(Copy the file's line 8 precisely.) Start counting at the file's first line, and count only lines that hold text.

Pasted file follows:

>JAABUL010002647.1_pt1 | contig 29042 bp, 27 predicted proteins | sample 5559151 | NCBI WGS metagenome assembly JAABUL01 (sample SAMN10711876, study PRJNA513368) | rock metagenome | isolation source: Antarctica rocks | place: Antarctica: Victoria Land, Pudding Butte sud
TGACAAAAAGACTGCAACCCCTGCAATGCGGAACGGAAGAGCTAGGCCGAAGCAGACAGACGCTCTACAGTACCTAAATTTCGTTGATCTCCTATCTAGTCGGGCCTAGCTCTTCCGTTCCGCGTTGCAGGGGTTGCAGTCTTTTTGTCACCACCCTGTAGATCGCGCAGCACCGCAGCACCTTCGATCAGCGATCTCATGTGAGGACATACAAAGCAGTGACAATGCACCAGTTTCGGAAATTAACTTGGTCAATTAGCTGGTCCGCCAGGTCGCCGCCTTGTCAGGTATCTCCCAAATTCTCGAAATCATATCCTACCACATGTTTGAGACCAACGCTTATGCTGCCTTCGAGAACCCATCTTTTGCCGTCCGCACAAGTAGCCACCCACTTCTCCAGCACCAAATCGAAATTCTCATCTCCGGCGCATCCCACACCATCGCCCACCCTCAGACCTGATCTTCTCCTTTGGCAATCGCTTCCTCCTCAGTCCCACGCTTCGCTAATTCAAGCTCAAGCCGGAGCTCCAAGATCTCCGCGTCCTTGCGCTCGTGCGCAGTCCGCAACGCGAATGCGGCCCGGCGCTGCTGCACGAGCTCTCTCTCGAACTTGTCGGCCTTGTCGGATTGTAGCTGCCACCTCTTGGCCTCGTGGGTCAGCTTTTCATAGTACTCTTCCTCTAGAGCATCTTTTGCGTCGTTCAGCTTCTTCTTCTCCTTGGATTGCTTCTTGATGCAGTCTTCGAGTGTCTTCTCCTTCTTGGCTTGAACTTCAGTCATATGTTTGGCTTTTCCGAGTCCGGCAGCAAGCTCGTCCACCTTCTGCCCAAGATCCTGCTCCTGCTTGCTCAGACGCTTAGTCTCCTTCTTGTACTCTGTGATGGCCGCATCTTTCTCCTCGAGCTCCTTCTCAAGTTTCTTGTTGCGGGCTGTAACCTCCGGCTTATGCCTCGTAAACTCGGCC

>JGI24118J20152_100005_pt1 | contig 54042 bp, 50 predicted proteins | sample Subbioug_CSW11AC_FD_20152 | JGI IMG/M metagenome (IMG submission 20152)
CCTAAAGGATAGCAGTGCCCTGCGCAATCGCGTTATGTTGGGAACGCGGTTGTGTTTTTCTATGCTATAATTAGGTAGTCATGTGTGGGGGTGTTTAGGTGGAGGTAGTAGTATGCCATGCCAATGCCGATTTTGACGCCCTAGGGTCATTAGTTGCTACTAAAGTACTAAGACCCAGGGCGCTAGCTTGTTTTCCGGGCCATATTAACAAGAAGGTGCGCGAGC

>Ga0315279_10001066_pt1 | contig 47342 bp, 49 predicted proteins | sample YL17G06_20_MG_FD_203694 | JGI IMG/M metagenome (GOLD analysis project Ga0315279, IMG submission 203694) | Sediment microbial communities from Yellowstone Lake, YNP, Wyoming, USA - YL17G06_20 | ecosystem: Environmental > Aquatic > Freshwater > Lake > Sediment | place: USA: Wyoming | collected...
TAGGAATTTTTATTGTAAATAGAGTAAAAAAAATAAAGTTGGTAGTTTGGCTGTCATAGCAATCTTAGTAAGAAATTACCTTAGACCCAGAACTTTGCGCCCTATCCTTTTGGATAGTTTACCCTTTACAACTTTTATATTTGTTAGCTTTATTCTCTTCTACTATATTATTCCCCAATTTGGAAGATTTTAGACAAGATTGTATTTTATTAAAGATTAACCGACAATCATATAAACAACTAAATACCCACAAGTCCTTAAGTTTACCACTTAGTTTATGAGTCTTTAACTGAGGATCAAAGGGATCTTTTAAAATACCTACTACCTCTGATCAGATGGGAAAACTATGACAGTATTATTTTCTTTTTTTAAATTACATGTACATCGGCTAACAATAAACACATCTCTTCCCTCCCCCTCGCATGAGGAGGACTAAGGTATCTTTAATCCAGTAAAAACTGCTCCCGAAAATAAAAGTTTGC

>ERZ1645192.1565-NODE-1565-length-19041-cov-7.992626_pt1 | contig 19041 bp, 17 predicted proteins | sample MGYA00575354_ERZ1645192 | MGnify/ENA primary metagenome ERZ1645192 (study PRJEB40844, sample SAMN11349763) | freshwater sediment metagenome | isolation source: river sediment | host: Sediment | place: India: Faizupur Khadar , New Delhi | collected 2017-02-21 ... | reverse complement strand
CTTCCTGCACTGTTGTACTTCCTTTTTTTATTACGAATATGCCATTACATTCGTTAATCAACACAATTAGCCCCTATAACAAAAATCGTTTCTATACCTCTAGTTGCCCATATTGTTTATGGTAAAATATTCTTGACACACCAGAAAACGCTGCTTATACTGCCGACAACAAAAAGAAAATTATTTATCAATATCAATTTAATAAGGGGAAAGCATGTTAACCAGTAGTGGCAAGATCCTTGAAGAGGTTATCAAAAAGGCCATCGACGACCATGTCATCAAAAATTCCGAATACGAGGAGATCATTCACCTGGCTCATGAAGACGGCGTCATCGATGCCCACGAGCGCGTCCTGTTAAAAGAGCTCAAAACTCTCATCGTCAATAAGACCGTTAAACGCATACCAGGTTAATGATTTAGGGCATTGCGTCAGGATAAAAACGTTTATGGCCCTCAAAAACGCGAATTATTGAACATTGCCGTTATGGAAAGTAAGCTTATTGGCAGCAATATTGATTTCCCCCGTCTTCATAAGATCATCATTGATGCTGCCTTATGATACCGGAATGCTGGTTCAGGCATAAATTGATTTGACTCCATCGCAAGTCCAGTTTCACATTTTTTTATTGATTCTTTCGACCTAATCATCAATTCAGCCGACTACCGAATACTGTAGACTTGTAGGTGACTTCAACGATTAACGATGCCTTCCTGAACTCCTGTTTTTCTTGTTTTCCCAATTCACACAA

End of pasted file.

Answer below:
CTTCCTGCACTGTTGTACTTCCTTTTTTTATTACGAATATGCCATTACATTCGTTAATCAACACAATTAGCCCCTATAACAAAAATCGTTTCTATACCTCTAGTTGCCCATATTGTTTATGGTAAAATATTCTTGACACACCAGAAAACGCTGCTTATACTGCCGACAACAAAAAGAAAATTATTTATCAATATCAATTTAATAAGGGGAAAGCATGTTAACCAGTAGTGGCAAGATCCTTGAAGAGGTTATCAAAAAGGCCATCGACGACCATGTCATCAAAAATTCCGAATACGAGGAGATCATTCACCTGGCTCATGAAGACGGCGTCATCGATGCCCACGAGCGCGTCCTGTTAAAAGAGCTCAAAACTCTCATCGTCAATAAGACCGTTAAACGCATACCAGGTTAATGATTTAGGGCATTGCGTCAGGATAAAAACGTTTATGGCCCTCAAAAACGCGAATTATTGAACATTGCCGTTATGGAAAGTAAGCTTATTGGCAGCAATATTGATTTCCCCCGTCTTCATAAGATCATCATTGATGCTGCCTTATGATACCGGAATGCTGGTTCAGGCATAAATTGATTTGACTCCATCGCAAGTCCAGTTTCACATTTTTTTATTGATTCTTTCGACCTAATCATCAATTCAGCCGACTACCGAATACTGTAGACTTGTAGGTGACTTCAACGATTAACGATGCCTTCCTGAACTCCTGTTTTTCTTGTTTTCCCAATTCACACAA